There’s absolutely no doubt that Windows 10 is the most radically overhauled Windows release ever, with a barrage of impressive features crammed into every nook and cranny of it. These include everything, from user interface burnishes to under the hood improvements. And that should hardly be surprising, as Windows 10 is an ultra-modern OS, designed for accomplishing the most demanding of productivity tasks, and powering the best of hardware.
And speaking of hardware, everything from processors to hard disks is much bigger than before, and getting better with every day. Even the hard disks, that used to have a few Gigabytes of space only a few years ago, now measure in Terabytes, and let you store all your music, movies, documents, and a lot more. But have you ever wondered, how much disk space these files take up on your Windows 10 PC’s hard disk?
You’ve come to the right spot, as that’s what this write-up is all about. Can’t wait to find out more? Let’s find out more about the 5 best disk space analyzer software for Windows 10.
If you’re looking for a feature laden disk analyzer application that provides in-depth details about all the files and folders that are taking up the hard disk space, look no further than DiskAnalyzer Personal. Lightweight and easy to use, this thing provides a ton of information. DiskAnalyzer Personal takes moments to scan a particular disk partition, and displays intel such as the total number of files and folders stored on it. It displays a detailed listing of all the folders (and sub-folders), along with their total disk space, in a neat tree like structure. Click on a folder in the tree, and it expands to display the space that each single file in it is taking up. And that’s not even the best part. DiskAnalyzer Personal features a bunch of tabs, and each tab lets you view the disk space usage according to different parameters. Wanna see how much space files of a particular type are taking up? Done. Interested in knowing which user’s files are hogging the most space? You got it. Heck, you can even view how many files were created/modified in a specific time duration. You can filter search results, open up Command Prompt, and even preview the files.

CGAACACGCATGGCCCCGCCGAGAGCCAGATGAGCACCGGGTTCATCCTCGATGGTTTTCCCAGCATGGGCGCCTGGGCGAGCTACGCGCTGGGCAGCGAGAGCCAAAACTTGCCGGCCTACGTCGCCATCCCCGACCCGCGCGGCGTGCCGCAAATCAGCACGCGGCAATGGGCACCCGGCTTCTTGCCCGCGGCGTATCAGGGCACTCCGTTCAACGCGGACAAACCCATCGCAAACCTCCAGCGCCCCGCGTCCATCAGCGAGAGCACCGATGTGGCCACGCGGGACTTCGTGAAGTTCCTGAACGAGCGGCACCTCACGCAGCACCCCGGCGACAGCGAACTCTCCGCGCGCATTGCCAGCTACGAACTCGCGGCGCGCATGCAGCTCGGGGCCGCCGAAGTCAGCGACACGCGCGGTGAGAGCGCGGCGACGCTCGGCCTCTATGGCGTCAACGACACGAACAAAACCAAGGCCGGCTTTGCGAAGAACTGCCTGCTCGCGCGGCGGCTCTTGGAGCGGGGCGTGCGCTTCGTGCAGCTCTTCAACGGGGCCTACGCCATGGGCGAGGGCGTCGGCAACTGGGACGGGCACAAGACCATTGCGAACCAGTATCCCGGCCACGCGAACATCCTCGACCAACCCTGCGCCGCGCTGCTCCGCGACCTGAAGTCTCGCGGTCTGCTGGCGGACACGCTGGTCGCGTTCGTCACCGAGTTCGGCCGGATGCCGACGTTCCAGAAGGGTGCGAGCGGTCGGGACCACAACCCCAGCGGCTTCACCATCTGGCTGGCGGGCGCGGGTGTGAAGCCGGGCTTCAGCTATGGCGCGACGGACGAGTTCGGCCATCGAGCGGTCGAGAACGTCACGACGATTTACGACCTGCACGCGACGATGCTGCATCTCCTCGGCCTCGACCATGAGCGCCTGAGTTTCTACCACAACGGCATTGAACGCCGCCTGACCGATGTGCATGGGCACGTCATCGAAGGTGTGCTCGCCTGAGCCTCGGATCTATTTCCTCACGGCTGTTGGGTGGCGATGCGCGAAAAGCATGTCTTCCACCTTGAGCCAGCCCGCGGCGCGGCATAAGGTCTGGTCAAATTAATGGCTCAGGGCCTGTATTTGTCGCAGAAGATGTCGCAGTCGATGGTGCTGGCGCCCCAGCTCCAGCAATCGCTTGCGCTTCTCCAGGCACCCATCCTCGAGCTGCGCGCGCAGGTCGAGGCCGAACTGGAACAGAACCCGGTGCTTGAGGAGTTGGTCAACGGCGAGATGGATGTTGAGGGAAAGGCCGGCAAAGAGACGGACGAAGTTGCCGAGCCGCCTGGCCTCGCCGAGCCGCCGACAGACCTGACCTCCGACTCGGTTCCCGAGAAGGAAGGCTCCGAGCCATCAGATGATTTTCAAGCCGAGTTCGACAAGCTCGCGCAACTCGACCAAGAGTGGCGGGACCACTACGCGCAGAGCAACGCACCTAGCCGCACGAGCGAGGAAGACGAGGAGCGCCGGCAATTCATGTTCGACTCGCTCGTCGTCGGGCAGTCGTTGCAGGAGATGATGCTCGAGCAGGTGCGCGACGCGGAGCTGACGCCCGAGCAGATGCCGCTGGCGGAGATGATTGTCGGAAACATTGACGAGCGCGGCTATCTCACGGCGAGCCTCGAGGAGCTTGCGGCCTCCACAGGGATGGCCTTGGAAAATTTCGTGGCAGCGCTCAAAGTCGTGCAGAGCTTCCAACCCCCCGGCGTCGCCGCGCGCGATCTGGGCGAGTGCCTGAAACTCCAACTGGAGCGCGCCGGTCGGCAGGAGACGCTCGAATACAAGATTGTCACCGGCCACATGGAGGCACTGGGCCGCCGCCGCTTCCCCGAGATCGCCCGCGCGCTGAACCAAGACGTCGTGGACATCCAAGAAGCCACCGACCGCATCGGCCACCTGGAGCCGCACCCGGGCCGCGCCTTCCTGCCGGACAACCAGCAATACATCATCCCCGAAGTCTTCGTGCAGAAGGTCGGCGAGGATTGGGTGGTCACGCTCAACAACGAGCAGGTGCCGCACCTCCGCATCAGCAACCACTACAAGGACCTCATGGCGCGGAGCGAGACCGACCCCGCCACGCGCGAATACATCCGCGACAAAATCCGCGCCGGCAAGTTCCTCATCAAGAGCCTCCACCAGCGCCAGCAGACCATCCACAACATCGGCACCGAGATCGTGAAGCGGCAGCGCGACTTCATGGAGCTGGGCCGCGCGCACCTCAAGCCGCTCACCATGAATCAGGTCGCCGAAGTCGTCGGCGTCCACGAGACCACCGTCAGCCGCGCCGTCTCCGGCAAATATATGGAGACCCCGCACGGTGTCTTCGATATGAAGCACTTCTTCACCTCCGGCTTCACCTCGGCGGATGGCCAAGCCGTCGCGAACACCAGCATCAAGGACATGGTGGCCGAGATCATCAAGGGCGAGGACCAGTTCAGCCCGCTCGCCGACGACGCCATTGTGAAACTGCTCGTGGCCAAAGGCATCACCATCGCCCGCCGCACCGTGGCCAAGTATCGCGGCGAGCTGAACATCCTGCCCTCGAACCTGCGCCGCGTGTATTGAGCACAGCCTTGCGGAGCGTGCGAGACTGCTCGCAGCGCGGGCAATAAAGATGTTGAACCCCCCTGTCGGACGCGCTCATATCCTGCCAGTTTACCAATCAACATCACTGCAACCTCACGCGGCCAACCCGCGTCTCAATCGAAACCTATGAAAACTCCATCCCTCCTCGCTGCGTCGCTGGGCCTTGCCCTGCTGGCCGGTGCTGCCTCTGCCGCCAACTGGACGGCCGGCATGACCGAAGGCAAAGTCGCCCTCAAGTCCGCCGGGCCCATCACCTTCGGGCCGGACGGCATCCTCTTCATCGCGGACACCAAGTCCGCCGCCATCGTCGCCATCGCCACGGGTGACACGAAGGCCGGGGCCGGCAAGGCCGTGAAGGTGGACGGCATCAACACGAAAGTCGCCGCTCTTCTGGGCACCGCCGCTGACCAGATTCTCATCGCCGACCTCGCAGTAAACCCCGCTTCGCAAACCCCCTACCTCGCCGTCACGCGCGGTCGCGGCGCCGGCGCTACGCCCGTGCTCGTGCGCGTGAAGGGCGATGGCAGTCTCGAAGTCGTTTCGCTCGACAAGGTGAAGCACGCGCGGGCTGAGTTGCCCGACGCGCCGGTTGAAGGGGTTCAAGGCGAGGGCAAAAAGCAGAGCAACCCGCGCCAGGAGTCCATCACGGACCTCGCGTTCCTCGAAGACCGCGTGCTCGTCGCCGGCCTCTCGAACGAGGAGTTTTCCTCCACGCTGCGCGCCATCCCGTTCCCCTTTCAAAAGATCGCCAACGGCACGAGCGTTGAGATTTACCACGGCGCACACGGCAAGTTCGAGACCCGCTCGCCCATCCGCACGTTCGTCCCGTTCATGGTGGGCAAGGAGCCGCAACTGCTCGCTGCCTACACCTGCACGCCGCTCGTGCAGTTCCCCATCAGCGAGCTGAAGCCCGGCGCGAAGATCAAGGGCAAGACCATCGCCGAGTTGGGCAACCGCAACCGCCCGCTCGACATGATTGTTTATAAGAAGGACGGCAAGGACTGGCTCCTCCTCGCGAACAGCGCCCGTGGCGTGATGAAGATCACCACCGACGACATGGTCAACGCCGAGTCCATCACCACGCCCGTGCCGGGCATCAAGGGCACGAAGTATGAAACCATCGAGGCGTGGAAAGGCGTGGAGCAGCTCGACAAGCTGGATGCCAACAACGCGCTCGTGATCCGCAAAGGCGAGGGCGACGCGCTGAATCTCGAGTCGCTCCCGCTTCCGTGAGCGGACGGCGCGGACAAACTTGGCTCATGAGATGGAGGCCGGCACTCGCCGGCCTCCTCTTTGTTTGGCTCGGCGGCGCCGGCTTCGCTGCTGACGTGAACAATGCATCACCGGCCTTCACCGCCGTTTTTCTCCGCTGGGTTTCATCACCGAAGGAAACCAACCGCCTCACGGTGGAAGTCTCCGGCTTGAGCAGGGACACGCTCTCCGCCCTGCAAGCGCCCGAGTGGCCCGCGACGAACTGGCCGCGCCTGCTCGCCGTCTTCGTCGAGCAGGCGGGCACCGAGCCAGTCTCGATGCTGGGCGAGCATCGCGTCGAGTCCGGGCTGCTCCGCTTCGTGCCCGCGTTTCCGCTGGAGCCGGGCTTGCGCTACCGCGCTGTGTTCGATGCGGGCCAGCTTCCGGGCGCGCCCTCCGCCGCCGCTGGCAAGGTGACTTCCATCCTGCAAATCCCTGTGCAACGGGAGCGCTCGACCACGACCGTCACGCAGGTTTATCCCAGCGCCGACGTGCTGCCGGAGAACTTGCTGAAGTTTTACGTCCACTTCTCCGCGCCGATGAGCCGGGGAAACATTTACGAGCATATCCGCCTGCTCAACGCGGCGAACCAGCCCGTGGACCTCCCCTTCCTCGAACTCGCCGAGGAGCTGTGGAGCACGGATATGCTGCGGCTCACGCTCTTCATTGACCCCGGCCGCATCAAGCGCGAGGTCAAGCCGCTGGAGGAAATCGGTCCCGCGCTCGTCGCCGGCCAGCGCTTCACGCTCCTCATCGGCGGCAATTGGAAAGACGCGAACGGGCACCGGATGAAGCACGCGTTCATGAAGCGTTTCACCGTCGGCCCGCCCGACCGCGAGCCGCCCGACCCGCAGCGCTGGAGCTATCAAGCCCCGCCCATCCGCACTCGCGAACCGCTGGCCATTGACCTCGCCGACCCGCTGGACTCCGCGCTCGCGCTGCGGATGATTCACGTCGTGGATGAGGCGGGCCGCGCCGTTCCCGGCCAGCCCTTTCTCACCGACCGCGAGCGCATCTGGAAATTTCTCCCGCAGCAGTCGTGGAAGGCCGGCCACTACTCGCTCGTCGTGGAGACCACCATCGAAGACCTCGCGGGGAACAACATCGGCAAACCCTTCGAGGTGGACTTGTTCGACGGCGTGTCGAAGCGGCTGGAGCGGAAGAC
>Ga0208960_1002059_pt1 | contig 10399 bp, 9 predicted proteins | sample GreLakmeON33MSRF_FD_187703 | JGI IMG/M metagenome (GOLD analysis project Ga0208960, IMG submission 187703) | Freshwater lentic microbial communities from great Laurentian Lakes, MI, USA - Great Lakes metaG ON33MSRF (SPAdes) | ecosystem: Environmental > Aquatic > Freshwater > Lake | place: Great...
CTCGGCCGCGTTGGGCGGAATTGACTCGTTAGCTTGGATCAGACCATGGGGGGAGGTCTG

Simple and straightforward, WinDirStat gets the basics of disk analysis just right, without bombarding you with a plethora of extraneous options. The application can either scan the entire hard disk, or only a specific disk partition. Once the scan is complete, WinDirStat displays the locations (folders, sub-folders) scanned in a tree like structure, and the %age of space they’re taking up on the disk. However, the highlight feature of WinDirStat is undoubtedly the Treemap, which displays the disk space consumed by different types of files (based on their extensions) in the form of color coded rectangles, with each color representing a specific file type. You can also perform advanced operations on files, such as directly opening a command prompt from a file’s location, using right click context menu. You can even delete space consuming files directly from within the application, either to the Recycle Bin, or permanently.